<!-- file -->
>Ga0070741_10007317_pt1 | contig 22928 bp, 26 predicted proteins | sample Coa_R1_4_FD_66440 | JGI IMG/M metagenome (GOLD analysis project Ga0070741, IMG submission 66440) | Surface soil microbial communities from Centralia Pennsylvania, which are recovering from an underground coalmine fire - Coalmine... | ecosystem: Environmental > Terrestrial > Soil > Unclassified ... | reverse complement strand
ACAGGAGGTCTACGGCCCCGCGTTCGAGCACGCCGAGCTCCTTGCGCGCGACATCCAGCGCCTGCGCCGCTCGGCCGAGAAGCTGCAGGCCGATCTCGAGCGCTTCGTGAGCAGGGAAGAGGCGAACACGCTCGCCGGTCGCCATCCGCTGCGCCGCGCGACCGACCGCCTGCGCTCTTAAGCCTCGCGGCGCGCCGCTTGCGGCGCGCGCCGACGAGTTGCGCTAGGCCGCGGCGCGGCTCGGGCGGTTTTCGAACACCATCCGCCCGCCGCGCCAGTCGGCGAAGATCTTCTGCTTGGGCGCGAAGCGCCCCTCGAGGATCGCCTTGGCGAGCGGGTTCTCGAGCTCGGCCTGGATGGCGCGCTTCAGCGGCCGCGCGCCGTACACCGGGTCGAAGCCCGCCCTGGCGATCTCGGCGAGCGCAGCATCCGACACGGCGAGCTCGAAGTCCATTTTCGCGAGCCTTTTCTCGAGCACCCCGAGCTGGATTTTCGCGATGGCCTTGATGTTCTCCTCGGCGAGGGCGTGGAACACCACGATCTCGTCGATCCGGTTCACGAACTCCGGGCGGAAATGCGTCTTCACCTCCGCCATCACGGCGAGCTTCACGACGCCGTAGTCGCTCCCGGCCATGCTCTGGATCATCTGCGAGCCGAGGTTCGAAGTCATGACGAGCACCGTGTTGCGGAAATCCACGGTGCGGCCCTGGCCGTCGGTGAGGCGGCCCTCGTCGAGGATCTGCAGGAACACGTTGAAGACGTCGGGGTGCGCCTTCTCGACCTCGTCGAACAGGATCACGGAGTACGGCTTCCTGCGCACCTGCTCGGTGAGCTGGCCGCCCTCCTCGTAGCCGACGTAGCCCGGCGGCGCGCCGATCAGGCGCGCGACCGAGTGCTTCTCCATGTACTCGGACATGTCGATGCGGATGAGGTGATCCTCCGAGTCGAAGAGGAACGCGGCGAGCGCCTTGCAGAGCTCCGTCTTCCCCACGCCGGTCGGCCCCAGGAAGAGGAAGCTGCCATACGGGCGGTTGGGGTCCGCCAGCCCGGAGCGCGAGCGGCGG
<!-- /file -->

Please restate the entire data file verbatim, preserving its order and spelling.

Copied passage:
>Ga0070741_10007317_pt1 | contig 22928 bp, 26 predicted proteins | sample Coa_R1_4_FD_66440 | JGI IMG/M metagenome (GOLD analysis project Ga0070741, IMG submission 66440) | Surface soil microbial communities from Centralia Pennsylvania, which are recovering from an underground coalmine fire - Coalmine... | ecosystem: Environmental > Terrestrial > Soil > Unclassified ... | reverse complement strand
ACAGGAGGTCTACGGCCCCGCGTTCGAGCACGCCGAGCTCCTTGCGCGCGACATCCAGCGCCTGCGCCGCTCGGCCGAGAAGCTGCAGGCCGATCTCGAGCGCTTCGTGAGCAGGGAAGAGGCGAACACGCTCGCCGGTCGCCATCCGCTGCGCCGCGCGACCGACCGCCTGCGCTCTTAAGCCTCGCGGCGCGCCGCTTGCGGCGCGCGCCGACGAGTTGCGCTAGGCCGCGGCGCGGCTCGGGCGGTTTTCGAACACCATCCGCCCGCCGCGCCAGTCGGCGAAGATCTTCTGCTTGGGCGCGAAGCGCCCCTCGAGGATCGCCTTGGCGAGCGGGTTCTCGAGCTCGGCCTGGATGGCGCGCTTCAGCGGCCGCGCGCCGTACACCGGGTCGAAGCCCGCCCTGGCGATCTCGGCGAGCGCAGCATCCGACACGGCGAGCTCGAAGTCCATTTTCGCGAGCCTTTTCTCGAGCACCCCGAGCTGGATTTTCGCGATGGCCTTGATGTTCTCCTCGGCGAGGGCGTGGAACACCACGATCTCGTCGATCCGGTTCACGAACTCCGGGCGGAAATGCGTCTTCACCTCCGCCATCACGGCGAGCTTCACGACGCCGTAGTCGCTCCCGGCCATGCTCTGGATCATCTGCGAGCCGAGGTTCGAAGTCATGACGAGCACCGTGTTGCGGAAATCCACGGTGCGGCCCTGGCCGTCGGTGAGGCGGCCCTCGTCGAGGATCTGCAGGAACACGTTGAAGACGTCGGGGTGCGCCTTCTCGACCTCGTCGAACAGGATCACGGAGTACGGCTTCCTGCGCACCTGCTCGGTGAGCTGGCCGCCCTCCTCGTAGCCGACGTAGCCCGGCGGCGCGCCGATCAGGCGCGCGACCGAGTGCTTCTCCATGTACTCGGACATGTCGATGCGGATGAGGTGATCCTCCGAGTCGAAGAGGAACGCGGCGAGCGCCTTGCAGAGCTCCGTCTTCCCCACGCCGGTCGGCCCCAGGAAGAGGAAGCTGCCATACGGGCGGTTGGGGTCCGCCAGCCCGGAGCGCGAGCGGCGG